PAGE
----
Beautiful Blood Orange

DSC_0660 A few years ago I planted a Moro Blood Orange tree, after making this gorgeous Blood Orange Upside Down Cake adapted from the March 2010 issue Bon Appetit. This recipe is simple to make, and calls for creating it in a skillet. Packed with flavor but not overly sweet, it is a perfect way to end a special meal this time of year.

From this recipe, I knew I needed to have fresh blood oranges from my garden every year. Besides the Moro Blood Orange there are two other blood orange varieties available, Sanguinelli and Tarocco.

For those of you in warm sunny climates that can grow citrus, citrus is ripe and readily available this time of year. Lush citrus, especially the blood orange, can awaken your senses and create instant festivity. Grapefruit, lemons, kumquats, and oranges to name a few citrus types can add surprise and zest appeal to many types of dishes and drinks.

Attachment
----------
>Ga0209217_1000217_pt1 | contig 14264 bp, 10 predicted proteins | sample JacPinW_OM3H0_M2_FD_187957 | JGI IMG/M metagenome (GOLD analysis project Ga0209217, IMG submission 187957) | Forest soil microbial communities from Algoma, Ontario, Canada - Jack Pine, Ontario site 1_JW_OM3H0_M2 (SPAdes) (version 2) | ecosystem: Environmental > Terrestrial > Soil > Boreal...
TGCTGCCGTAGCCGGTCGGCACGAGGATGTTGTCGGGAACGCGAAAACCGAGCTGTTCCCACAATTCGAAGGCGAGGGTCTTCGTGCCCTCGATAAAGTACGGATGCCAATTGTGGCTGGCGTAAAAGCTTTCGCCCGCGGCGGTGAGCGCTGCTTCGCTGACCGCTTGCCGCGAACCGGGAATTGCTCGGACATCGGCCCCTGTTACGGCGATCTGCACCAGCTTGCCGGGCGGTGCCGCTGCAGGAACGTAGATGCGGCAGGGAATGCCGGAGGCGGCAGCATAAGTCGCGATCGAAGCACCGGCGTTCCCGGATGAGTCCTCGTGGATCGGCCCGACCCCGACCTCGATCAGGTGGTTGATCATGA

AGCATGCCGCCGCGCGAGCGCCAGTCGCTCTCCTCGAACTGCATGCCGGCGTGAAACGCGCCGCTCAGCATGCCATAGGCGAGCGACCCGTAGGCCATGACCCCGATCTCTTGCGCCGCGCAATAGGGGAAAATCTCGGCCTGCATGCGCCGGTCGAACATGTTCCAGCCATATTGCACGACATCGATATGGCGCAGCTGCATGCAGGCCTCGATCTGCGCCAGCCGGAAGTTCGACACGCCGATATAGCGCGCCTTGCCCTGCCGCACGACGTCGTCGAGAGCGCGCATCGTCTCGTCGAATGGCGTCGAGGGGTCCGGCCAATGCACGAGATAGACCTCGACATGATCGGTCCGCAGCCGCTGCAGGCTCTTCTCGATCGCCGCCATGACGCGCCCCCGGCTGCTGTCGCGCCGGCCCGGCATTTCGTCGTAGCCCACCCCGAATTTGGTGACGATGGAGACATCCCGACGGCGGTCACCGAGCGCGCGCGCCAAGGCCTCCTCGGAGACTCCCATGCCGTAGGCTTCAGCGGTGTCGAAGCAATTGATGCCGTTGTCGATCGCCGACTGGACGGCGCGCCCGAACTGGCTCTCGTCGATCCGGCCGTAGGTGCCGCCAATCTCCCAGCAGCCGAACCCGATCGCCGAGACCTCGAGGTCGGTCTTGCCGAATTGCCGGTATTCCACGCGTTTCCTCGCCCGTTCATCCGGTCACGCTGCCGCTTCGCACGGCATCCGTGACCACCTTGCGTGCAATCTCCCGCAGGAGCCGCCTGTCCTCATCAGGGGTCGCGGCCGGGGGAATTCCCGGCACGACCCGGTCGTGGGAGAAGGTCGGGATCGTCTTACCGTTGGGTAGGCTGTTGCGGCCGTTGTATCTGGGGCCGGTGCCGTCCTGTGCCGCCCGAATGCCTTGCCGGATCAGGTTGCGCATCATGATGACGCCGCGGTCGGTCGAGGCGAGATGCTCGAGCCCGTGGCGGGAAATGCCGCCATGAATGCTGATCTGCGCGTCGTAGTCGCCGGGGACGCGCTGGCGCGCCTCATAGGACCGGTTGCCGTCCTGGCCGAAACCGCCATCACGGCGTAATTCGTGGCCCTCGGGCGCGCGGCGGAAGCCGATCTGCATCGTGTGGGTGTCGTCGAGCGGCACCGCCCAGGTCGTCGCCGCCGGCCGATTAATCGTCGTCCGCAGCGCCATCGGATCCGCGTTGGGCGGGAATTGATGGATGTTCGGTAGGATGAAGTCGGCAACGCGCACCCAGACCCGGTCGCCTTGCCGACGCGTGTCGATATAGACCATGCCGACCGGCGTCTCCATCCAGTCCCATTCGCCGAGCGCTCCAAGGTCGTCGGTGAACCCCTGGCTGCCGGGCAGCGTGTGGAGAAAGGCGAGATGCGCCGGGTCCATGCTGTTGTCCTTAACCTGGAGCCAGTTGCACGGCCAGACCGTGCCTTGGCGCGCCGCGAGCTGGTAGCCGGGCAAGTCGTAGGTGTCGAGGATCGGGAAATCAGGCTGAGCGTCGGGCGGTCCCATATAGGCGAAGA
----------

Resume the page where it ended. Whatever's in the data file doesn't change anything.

Look how fabulous the Moro Blood Orange is as a juice, or perhaps a ruby garnish. What a great way to make winter vanish in a heartbeat. Blood oranges remind me too of this special time year--Mardi Gras Carnival with all of the hoopla and joyous celebration.

IMG_5298 Recently, my husband John, and I had the opportunity to experience first hand the fun and excitement surrounding the celebration of the evening Carnival Parade in the streets of downtown Oranjestad, Aruba in the Dutch Carribean.

Jim Dodge's Bourbon Chocolate-Pecan Cake

Jim Dodge Chocolate Pecan Cake

I'm a big fan of French author Mireille Guiliano who burst onto the publishing scene in 2005 with her book, French Women Don't Get Fat. She has gone on to write several more books, including French Women for All Seasons: A Year of Secrets, Recipes, & Pleasure (Vintage) Mireille Guiliano (and as I also aspire to) lives her life by the seasons. In French Women for All Seasons: A Year of Secrets, Recipes, & Pleasure (Vintage), she writes chocolate isn't strictly seasonal, so it can be certainly be enjoyed year-round, but she emphasizes that chocolate lends itself much better to the fall and winter seasons. I agree, and therefore must share with you one of my favorite winter desserts, Jim Dodge's Bourbon Chocolate-Pecan Cake.

Jim Dodge's Bourbon Chocolate-Pecan Cake